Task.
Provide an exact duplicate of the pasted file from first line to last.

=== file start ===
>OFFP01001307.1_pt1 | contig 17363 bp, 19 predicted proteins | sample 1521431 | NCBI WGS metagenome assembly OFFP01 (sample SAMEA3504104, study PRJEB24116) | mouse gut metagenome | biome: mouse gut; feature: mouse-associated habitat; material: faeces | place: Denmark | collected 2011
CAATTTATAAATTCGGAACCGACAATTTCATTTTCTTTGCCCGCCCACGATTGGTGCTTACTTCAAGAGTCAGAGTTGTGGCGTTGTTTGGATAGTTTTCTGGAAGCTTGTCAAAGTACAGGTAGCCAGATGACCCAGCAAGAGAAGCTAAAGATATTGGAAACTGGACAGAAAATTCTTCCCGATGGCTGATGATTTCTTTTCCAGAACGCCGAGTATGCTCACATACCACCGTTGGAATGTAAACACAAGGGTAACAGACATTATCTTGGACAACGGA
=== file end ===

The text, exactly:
>OFFP01001307.1_pt1 | contig 17363 bp, 19 predicted proteins | sample 1521431 | NCBI WGS metagenome assembly OFFP01 (sample SAMEA3504104, study PRJEB24116) | mouse gut metagenome | biome: mouse gut; feature: mouse-associated habitat; material: faeces | place: Denmark | collected 2011
CAATTTATAAATTCGGAACCGACAATTTCATTTTCTTTGCCCGCCCACGATTGGTGCTTACTTCAAGAGTCAGAGTTGTGGCGTTGTTTGGATAGTTTTCTGGAAGCTTGTCAAAGTACAGGTAGCCAGATGACCCAGCAAGAGAAGCTAAAGATATTGGAAACTGGACAGAAAATTCTTCCCGATGGCTGATGATTTCTTTTCCAGAACGCCGAGTATGCTCACATACCACCGTTGGAATGTAAACACAAGGGTAACAGACATTATCTTGGACAACGGA